Arthritis Drug May Help Eczema Patients, Too

Arthritis Drug May Help Eczema Patients, Too
Arthritis Drug May Help Eczema Patients, Too

A drug used to treat rheumatoid arthritis (RA) was effective in patients with moderate to severe eczema, according to a study conducted by researchers from the Yale School of Medicine. Study findings are published in the Journal of American Academy of Dermatology.

Study authors hypothesized that tofacitinib citrate, a janus kinase (JAK) inhibitor, could interrupt the immune response that causes eczema. Previous studies had shown that tofacitinib citrate reversed two skin conditions: vitiligo and alopecia areata.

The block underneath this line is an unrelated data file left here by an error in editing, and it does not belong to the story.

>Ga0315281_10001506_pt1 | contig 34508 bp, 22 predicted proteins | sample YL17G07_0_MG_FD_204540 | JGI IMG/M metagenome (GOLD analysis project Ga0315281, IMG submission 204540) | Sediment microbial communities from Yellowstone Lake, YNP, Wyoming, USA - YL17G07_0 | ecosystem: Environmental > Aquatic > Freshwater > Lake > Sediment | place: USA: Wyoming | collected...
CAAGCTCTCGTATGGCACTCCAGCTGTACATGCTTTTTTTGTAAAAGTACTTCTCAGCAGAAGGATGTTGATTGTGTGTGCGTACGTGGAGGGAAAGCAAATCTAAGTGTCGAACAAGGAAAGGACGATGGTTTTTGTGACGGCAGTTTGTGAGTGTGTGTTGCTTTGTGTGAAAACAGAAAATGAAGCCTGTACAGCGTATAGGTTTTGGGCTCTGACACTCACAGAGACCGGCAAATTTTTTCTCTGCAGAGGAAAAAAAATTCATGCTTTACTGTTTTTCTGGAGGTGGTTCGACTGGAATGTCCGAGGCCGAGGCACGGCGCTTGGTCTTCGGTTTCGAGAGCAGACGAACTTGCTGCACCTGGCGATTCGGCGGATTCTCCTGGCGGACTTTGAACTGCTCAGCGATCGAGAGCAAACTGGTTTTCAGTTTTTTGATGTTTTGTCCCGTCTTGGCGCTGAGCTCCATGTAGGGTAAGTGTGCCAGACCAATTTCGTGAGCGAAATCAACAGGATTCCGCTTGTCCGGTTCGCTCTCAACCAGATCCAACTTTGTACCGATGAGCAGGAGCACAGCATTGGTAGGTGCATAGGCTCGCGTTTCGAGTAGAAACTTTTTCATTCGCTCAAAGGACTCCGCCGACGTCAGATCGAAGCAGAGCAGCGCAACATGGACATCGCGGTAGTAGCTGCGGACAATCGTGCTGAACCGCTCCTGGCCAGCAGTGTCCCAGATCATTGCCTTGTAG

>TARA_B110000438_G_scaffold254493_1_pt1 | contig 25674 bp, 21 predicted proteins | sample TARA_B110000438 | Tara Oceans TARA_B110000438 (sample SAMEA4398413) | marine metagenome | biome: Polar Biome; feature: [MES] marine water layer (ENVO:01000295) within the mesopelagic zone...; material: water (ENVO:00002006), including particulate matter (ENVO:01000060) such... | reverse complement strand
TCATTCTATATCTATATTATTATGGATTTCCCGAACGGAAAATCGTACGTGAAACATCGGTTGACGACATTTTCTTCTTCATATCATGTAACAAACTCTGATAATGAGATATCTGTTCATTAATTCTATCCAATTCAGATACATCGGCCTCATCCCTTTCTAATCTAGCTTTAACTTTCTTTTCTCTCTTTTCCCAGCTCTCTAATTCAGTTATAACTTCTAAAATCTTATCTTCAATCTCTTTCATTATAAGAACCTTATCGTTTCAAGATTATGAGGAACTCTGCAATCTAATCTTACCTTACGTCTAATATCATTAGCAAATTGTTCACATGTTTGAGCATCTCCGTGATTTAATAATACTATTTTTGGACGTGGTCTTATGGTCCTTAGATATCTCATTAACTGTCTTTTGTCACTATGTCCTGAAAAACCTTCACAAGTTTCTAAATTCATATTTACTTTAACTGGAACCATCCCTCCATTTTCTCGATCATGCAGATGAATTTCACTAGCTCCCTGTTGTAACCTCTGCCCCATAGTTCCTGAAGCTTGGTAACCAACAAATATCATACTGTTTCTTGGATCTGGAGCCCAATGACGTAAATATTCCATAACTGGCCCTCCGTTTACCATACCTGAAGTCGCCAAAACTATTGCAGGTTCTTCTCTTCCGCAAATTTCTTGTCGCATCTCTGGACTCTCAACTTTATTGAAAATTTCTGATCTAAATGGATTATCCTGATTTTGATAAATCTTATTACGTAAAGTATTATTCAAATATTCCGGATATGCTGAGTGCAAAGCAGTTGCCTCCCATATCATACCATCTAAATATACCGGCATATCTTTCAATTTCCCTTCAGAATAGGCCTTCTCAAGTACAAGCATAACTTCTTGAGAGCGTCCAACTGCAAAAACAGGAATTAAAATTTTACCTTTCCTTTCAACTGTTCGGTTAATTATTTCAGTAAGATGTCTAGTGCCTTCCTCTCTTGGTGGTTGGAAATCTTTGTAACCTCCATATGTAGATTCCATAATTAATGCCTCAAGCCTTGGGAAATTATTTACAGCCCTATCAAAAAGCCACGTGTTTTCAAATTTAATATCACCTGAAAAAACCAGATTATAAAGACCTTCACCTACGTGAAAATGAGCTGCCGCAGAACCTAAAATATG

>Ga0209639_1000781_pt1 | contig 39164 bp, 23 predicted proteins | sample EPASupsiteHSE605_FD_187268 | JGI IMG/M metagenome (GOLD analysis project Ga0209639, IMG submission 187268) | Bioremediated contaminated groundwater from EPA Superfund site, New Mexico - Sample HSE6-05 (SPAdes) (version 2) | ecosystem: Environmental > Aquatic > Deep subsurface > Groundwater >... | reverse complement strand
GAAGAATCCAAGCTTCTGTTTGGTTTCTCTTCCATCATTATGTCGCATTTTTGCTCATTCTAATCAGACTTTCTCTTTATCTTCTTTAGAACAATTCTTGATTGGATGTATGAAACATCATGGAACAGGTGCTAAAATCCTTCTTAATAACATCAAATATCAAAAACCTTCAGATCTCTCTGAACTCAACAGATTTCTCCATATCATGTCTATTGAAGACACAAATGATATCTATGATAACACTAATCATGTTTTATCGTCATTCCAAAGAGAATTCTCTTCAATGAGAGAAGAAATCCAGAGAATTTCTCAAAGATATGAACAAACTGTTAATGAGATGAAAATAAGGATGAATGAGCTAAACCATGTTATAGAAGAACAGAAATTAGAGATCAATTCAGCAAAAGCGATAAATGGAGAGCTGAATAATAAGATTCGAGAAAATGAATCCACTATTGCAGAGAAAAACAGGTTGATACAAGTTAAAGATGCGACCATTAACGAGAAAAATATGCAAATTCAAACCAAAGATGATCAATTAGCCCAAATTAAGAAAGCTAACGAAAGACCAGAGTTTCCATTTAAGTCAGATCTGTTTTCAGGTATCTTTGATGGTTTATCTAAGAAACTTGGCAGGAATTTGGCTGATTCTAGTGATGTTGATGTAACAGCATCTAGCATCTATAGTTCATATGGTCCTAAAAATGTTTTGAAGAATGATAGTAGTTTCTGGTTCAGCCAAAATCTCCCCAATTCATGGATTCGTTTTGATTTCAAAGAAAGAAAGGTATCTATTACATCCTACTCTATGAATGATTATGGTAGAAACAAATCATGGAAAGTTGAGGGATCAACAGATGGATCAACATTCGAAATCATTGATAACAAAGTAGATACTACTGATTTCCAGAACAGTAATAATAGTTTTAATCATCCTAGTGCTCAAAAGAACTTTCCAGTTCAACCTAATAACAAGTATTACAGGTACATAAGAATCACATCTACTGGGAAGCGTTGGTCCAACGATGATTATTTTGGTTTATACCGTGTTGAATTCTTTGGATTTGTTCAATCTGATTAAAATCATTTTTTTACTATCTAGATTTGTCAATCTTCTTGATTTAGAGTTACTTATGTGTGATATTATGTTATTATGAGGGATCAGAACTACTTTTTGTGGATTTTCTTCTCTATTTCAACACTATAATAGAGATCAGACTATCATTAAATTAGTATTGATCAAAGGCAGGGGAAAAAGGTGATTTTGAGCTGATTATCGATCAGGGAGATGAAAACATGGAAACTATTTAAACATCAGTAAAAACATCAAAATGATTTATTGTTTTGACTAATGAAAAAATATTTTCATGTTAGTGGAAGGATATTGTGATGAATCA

In the study, treatment with tofacitinib led to significant improvement in six patients with moderate to severe eczema who were unsuccessful with previous conventional therapies. Patients saw reductions in erythema, edema/papulation, lichenification, excoriation, as well as improved sleep during the treatment. The scoring of the atopic dermatitis index (AD) decreased from 36.5 to 12.2 (P<0.05) during 8–29 weeks of treatment.

RELATED: Increased Healthcare Costs, Delayed Care Associated with Eczema

Study findings suggest tofacitinib may be beneficial for the treatment of eczema. More research is needed to assess the drug's long-term efficacy and safety in patients with eczema.

For more information visit Yale.edu.

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